Android Programming (with Kotlin)...
- (SLT1) Standards For Learners and Teachers
You may find portions of this post hard to understand if you haven't checked the following:
Visit batikanor.com/d/android%20dev%20course OR search for "android dev course" then take the pathway that fits you the most. Please check the prerequisited before reading this blog post through.
Some quotes from the pathways I've taken without any order whatsoever:
The unit for margins and other distances in the UI is density-independent pixels (dp). It's like centimeters or inches, but for distances on a screen. Android translates this value to the appropriate number of real pixels for each device. As a baseline, 1dp is about 1/160th of an inch, but may be bigger or smaller for some devices.
Just like dp is a unit of measure for distances on the screen, sp is a unit of measure for the font size. UI elements in Android apps use two different units of measurement, density-independent pixels (dp) which you used earlier for the layout, and scalable pixels (sp) which is used when setting the size of text. By default, sp is the same size as dp, but it resizes based on the user's preferred text size.
String resources should have lowercase names, and multiple words should be separate with an underscore.
After finishing the pathway(s) you could either start working on a project, making use of the android studio api along the way, or improve yourself on one the following topics:
2. Design Patterns
They make the code more understandable for everyone. It is good practice to follow conventions while programming so that when other people take on or try to contribute to the project it won't feel foreign to them.
They make the project loosely coupled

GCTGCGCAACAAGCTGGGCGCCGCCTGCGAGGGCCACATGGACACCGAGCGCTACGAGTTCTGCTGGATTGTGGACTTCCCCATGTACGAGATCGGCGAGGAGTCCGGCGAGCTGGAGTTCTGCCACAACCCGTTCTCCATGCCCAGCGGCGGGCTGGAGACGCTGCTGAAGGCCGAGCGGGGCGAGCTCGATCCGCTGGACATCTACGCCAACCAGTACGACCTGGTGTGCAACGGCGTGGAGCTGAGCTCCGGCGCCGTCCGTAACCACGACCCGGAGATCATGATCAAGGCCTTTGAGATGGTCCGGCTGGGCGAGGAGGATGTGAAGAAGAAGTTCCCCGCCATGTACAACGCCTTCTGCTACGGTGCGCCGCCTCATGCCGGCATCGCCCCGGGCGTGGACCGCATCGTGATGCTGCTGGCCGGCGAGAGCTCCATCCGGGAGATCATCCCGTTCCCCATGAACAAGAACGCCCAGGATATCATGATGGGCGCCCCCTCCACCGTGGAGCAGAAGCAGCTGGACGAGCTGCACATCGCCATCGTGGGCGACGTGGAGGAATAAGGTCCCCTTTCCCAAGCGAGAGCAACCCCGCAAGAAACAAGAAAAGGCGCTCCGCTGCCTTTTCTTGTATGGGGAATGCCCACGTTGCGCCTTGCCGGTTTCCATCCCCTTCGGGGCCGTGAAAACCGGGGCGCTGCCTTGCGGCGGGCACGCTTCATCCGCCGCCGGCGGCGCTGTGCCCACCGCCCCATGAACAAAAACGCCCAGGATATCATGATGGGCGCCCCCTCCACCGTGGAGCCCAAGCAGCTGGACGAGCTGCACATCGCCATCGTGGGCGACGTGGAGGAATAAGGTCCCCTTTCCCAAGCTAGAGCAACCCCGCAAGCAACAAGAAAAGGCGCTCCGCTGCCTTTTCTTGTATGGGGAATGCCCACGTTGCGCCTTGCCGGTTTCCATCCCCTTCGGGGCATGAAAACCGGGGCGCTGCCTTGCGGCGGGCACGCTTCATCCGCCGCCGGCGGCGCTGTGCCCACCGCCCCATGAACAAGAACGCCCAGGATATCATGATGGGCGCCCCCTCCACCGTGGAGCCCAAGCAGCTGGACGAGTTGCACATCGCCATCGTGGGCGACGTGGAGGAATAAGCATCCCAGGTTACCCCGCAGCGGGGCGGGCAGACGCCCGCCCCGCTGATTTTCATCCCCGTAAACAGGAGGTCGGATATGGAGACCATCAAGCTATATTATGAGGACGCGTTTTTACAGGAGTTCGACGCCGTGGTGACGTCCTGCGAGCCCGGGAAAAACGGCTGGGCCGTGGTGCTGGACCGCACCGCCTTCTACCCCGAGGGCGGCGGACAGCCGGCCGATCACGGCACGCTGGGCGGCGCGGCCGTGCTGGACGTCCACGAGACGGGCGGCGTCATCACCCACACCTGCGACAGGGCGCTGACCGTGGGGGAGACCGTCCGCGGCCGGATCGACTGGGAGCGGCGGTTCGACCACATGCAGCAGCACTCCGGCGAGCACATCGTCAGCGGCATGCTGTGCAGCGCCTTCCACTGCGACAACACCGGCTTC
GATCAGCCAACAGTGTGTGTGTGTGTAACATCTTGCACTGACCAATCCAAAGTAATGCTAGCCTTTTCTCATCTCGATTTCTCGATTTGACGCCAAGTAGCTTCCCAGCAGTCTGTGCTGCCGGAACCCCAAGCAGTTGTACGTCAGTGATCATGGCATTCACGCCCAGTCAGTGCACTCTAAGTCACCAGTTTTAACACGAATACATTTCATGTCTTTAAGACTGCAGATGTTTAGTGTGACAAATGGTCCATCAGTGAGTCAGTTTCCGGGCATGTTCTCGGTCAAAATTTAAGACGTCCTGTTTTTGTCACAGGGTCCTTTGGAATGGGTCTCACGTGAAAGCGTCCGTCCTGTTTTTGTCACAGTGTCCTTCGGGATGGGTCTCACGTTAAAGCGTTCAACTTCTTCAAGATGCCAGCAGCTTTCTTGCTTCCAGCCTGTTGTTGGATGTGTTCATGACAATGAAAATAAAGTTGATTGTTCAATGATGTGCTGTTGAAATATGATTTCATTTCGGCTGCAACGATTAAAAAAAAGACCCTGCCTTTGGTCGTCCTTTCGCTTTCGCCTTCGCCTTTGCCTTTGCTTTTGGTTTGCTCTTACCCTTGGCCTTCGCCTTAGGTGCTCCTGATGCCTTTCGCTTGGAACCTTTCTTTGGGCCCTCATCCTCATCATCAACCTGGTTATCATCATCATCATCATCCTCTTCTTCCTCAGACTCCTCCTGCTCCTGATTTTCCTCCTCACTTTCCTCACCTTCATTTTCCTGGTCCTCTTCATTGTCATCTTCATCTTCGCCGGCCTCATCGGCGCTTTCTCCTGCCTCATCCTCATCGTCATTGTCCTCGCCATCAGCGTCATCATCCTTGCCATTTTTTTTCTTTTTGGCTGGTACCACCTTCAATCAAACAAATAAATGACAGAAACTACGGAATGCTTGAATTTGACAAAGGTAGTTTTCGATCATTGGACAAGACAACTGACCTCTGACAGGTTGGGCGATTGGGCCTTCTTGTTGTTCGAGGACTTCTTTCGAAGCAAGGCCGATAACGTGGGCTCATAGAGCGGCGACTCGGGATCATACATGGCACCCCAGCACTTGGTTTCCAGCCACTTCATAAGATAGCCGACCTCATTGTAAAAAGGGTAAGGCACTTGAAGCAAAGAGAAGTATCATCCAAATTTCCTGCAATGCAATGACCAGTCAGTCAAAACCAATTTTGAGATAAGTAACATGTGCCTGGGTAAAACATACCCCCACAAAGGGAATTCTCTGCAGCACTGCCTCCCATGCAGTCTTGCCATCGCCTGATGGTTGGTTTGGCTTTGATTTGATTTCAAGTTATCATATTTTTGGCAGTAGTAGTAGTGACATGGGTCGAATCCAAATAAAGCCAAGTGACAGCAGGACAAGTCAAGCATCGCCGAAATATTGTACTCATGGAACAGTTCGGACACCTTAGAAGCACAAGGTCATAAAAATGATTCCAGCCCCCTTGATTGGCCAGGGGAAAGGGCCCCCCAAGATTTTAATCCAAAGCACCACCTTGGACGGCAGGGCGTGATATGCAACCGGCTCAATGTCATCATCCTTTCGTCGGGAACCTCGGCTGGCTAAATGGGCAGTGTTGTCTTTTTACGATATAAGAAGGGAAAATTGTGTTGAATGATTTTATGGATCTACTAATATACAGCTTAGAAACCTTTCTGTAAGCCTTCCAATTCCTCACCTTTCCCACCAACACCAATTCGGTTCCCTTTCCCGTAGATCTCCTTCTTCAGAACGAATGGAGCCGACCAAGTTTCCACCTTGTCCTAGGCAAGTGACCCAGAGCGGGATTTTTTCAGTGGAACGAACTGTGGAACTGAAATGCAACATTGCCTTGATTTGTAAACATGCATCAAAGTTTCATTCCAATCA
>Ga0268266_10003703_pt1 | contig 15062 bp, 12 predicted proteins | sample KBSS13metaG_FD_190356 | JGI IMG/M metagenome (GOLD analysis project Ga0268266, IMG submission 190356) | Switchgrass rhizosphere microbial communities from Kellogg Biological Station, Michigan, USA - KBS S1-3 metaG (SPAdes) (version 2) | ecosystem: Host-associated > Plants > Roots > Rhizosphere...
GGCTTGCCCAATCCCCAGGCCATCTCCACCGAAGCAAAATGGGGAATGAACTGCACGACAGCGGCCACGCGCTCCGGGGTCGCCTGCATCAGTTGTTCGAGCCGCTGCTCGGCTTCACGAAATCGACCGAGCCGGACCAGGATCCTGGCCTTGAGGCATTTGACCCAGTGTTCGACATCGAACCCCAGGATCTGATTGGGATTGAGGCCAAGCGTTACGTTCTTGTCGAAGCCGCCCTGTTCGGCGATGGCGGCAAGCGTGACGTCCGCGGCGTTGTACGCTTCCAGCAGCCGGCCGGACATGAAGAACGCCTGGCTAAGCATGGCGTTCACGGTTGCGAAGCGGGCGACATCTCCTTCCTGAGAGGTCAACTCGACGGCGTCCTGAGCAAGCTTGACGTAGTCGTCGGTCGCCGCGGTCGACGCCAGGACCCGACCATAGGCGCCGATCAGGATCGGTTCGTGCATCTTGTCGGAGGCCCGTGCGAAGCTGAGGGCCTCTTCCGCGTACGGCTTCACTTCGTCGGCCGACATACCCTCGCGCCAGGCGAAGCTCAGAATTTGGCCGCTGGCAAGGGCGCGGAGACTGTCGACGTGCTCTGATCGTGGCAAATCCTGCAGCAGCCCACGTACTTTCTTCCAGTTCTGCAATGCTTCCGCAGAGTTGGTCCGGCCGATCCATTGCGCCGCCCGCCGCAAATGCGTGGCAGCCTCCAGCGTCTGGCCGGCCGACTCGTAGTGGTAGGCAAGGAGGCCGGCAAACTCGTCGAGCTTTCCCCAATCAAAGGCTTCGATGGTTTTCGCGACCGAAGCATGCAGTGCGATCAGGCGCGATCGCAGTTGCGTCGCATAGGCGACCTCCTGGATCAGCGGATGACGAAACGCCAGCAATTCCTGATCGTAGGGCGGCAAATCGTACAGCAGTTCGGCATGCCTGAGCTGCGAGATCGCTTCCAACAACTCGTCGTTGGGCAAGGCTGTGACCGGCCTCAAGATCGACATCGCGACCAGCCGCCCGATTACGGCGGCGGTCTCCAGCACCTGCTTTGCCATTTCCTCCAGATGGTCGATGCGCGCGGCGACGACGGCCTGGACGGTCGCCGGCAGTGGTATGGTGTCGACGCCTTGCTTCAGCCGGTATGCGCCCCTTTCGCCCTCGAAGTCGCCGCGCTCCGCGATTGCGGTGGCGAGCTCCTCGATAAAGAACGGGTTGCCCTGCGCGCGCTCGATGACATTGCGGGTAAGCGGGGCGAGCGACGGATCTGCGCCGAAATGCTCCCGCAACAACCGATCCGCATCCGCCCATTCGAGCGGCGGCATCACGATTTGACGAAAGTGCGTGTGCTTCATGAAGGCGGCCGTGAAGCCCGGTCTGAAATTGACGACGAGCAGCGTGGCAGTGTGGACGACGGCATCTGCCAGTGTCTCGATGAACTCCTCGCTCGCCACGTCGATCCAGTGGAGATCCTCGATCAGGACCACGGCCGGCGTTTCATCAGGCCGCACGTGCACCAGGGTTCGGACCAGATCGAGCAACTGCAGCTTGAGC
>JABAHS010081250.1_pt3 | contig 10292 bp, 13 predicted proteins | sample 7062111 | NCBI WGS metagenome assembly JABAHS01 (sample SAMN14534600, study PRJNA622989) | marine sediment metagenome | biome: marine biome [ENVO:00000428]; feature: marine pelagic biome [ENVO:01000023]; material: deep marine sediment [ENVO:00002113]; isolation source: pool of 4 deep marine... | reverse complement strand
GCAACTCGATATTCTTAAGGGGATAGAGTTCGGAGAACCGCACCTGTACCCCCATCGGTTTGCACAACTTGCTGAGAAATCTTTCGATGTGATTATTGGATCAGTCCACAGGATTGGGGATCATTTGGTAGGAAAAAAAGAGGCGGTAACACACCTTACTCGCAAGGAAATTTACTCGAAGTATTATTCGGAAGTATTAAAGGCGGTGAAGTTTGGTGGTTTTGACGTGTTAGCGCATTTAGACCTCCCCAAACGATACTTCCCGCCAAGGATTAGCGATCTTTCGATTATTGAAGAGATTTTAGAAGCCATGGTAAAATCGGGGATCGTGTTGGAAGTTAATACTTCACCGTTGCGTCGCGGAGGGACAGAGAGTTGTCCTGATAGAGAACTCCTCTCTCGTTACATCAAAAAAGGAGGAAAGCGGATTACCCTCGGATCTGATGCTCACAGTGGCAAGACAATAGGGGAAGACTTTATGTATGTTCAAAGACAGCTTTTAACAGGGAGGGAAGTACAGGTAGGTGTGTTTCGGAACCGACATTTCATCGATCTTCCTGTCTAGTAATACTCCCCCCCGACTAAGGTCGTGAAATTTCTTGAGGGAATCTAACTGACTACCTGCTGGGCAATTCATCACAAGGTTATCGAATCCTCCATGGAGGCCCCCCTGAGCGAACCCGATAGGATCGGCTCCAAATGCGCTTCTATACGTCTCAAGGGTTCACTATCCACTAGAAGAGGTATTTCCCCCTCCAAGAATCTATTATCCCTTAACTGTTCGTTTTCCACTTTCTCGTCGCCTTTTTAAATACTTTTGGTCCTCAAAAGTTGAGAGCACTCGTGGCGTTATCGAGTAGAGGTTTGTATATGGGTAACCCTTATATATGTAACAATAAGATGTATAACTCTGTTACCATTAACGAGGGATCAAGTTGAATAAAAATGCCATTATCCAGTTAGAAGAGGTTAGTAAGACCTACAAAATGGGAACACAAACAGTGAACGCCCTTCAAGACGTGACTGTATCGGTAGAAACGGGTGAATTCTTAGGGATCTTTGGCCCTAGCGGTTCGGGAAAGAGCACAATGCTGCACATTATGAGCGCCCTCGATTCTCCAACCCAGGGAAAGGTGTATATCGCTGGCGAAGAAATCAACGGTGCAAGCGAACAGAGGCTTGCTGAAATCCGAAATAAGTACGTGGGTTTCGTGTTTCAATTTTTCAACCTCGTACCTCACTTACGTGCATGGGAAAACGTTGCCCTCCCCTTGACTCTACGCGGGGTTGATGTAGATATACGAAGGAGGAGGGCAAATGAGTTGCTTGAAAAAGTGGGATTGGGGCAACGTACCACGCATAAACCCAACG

Please visit batikanor.com/d/android%20common%20architectural%20principles or run "ddgr -j android common architectural principles" and see the results for yourself.
2.1 MVVM: Modal View ViewModel
Actually the term MVVM is never openly said by google, but it recommends this pattern and it is popularly known as MVVM by the developer community.
Activity/Fragment Classes: UI of our application
To display data, we use data binding with the help of ViewModel. So our activity is just dependent on ViewModel to get data.
One of the benefits is that the ViewModel won't update the data if the view is destroyed, solving some problems that may occur due to lifecycle changes.
ViewModel will fetch the data from the repository. ViewModel is only dependent on the repository to get the data.
The repository may use the local database ( that is, for this graph, SQLite ) or a backend server using RESTful API. (To learn more about RESTful api, visit batikanor.com/d/RESTful%20api or run "ddgr -j RESTful api")
So ONLY THE REPOSITORY is dependent on MULTIPLE SOURCES TO GET THE DATA.
We will try to fetch the data from the local storage first (cuz if the user has a connectivity issue, the other option will be unavailable, as the RESTful API requires network connection to fetch data.)
Google says it is important to use a pattern that follows the common architectural principles, which doesn't always mean that MVVM be a must. Let's check our other options
2.2 MVP: Modal View Presenter
2.2.1 Jetpack Components (You could learn from developer.android.com )
E.g. pagination isn't really a part of most courses, so you should learn to learn it by your own
2.2.2 Room (For database)
2.3 MVC: Modal View Controller
2.4 ??: Unique Architecture Of Some Other Sort
They say if you already know kotlin well, it shouldn't be hard for you to learn swift. I haven't tried that out myself but I think that it is useful knowledge.